Under the agreement, Novartis acquired exclusive rights from Penn to CART-19, the investigational CAR immunotherapy that was the focus of the studies discussed earlier. The target of CART-19, CD19, is associated with several B-cell malignancies, including CLL, B-cell acute lymphocytic leukemia and diffuse large B-cell lymphoma. Novartis expects to initiate a Phase II clinical trial with CART-19 in collaboration with Penn during the fourth quarter of 2012.

To facilitate the discovery and development of additional types of CAR immunotherapy, Novartis and Penn will build the Center for Advanced Cellular Therapies (CACT) at Penn. This center will be established specifically to develop and manufacture adoptive T-cell immunotherapies under the research collaboration between Penn and Novartis.

Penn also granted Novartis an exclusive worldwide license to CARs developed through the collaboration for all indications, in addition to CART-19. In return, Novartis will provide an up-front payment, research funding, funding for the establishment of the CACT and milestone payments for the achievement of certain clinical, regulatory and commercial milestones as well as and royalties on any sales.

Business implications of the Novartis/Penn agreement

The feasibility of developing and commercializing CAR T-cell-based immunotherapy is based on the ability of Penn to patent and license its CAR technology. Such an approach in principle would apply to immunotherapies based on other types of engineered T cells, such as those engineered with retroviral vectors carrying cloned T-cell receptors, as discussed in the December 2011 Nature review article.

As discussed earlier, adoptive immunotherapies with engineered T cells would also address patients with a variety of types of cancer (not just melanoma) and from who TILs cannot be isolated. However, whether any therapies with engineered T cells can give the percentages of durable complete responses seen with TIL-based therapy of melanoma remains to be demonstrated in clinical trials.

The Novartis/Penn agreement represents an example of Novartis’ willingness to take risks, in order to “bring innovative therapies to patients”, as stated by Hervé Hoppenot, President, Novartis Oncology. Mark Fishman, President of the Novartis Institutes for BioMedical Research, sees cancer immunotherapy as “one of the exciting frontiers in cancer research,” and the CAR technology as showing “early promise as a new way for treating cancer.”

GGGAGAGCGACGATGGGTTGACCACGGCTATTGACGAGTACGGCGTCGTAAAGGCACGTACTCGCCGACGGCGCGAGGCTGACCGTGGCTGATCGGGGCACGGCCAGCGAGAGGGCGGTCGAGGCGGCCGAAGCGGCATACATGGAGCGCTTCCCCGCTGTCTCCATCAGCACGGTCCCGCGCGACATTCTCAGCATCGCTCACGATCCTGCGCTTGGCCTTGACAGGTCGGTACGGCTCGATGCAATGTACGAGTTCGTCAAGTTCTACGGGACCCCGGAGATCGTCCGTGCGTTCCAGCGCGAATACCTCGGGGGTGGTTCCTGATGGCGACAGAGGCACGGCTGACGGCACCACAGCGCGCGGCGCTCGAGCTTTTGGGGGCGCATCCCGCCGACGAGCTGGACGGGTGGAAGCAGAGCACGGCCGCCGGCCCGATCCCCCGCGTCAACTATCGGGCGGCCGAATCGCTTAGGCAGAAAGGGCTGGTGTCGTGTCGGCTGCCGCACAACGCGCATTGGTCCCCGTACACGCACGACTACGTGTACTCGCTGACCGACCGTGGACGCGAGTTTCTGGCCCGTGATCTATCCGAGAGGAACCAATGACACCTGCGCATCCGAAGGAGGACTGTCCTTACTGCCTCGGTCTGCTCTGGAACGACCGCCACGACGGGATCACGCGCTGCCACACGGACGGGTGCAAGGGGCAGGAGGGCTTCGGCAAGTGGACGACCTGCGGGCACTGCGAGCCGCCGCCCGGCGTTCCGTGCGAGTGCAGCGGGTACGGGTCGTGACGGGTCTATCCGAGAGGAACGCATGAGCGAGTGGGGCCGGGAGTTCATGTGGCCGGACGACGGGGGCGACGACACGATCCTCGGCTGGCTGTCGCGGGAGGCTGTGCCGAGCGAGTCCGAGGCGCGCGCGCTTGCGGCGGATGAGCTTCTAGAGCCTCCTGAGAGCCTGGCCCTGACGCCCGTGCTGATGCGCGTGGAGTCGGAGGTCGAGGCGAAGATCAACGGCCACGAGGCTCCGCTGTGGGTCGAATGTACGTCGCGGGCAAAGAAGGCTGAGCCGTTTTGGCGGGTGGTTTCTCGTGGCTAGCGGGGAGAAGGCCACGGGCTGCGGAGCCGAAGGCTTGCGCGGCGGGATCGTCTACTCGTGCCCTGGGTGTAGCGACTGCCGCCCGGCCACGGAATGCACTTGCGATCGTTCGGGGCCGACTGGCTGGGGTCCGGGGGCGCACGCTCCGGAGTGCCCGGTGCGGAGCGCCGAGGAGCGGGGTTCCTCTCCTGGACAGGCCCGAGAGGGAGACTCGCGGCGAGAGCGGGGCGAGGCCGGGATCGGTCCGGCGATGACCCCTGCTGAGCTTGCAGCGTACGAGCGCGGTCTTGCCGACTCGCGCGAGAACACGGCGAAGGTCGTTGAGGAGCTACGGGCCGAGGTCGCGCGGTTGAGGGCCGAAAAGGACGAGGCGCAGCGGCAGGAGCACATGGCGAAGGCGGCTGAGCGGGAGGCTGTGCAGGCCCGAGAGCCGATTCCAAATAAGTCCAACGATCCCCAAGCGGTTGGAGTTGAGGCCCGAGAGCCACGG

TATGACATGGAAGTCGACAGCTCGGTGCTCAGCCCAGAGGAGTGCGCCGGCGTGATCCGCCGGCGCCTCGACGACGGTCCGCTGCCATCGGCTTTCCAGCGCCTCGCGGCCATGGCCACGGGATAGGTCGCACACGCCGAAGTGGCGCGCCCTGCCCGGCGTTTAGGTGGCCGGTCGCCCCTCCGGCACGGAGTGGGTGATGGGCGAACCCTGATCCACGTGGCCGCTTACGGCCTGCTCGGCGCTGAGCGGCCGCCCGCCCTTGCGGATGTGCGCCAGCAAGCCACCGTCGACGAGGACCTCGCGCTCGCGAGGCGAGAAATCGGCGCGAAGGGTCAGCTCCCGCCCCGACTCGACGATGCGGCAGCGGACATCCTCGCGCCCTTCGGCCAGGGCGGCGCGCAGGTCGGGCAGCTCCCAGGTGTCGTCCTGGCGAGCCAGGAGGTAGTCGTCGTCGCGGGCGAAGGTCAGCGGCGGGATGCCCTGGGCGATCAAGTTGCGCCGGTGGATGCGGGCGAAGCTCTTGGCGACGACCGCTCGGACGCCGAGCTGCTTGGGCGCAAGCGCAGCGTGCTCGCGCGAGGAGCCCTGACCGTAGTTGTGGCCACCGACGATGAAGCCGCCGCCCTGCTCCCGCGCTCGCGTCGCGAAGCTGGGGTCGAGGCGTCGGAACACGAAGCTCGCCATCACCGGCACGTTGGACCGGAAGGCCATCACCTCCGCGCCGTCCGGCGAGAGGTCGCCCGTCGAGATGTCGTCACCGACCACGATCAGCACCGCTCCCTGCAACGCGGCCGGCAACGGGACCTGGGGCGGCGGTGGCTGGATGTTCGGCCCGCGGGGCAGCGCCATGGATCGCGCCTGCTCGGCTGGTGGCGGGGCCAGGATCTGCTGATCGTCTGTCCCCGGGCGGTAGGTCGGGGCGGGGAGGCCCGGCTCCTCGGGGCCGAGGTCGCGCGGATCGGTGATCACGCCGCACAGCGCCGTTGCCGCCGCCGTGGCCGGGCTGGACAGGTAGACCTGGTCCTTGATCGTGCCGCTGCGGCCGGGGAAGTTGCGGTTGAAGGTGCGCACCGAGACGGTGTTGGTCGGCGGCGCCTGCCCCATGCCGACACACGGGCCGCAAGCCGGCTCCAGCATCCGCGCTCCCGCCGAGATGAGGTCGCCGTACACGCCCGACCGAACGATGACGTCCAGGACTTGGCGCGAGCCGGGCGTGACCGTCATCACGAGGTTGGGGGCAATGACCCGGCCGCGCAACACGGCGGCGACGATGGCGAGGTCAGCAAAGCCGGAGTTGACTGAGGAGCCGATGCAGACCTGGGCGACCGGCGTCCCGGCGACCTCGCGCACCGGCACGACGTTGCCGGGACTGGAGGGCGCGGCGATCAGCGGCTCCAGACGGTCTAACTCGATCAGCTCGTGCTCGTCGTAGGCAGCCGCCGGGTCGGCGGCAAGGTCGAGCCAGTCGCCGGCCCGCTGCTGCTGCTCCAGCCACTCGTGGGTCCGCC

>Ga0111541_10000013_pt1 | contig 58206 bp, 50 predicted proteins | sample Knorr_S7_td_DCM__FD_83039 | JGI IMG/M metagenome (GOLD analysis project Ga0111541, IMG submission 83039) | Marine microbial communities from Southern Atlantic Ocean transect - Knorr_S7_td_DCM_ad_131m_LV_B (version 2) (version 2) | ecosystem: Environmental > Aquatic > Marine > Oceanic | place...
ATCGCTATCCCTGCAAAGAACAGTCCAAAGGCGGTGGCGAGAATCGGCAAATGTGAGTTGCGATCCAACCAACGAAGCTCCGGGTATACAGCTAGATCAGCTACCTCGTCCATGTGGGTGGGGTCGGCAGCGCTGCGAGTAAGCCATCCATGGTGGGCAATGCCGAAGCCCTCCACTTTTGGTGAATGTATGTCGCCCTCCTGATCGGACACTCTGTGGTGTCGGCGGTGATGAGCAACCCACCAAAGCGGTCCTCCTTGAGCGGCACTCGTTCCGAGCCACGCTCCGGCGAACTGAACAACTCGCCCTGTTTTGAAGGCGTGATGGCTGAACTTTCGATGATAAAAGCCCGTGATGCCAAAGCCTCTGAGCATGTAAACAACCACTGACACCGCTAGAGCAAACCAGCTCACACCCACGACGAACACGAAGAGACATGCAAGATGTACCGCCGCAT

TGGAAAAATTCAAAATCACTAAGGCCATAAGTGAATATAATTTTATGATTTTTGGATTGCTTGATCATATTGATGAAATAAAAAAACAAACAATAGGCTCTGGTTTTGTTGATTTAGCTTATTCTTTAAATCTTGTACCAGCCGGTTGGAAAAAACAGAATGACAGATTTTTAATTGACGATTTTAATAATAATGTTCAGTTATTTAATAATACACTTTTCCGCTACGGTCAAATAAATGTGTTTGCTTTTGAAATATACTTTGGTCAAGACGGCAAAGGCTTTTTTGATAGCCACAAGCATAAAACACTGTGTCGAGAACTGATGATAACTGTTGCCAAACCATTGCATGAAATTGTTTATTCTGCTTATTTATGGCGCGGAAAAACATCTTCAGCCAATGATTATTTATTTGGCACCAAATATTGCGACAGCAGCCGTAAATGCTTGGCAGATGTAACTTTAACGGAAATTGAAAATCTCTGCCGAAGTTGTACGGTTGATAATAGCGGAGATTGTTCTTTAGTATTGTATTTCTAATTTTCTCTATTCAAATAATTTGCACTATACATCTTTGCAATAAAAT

Novartis thus has not built a viable business model for TIL-based ACT. However, it is developing a parallel technology that is more protectable than TILs, which might result in bringing adoptive cellular immunotherapy to a much larger number of patients.

BiTE immunotherapy

Meanwhile another type of T-cell-based immunotherapy technology (also discussed in the Nature review) is now under development. This is bi-specific T-cell engager (BiTE) technology, originally developed by the German-American biotech company Micromet. Amgen acquired Micromet in April 2012, and is now developing the first BiTE agent, blinatumomab. Blinatumomab is a bispecific MAb that binds to CD19 on target B-cell malignancies and to CD3 (an invariant component of the T-cell receptor) on T cells. This results in the activation of the T cell to exert cytotoxic activity on the target cell. BiTE immunotherapy does not require isolation and culture of autologous T cells, and BITE technology and therapeutics derived from it are patentable as with other drugs.

In May 2012, Amgen reported that blinatumomab treatment gave a high rate (72 percent) of complete responses in a Phase 2 study in patients with relapsed or refractory B-precursor acute lymphoblastic leukemia (ALL). The rate of remission seen in this trial was a great improvement over the current standard of care. However, no durable complete responses were seen; median survival was 9 months.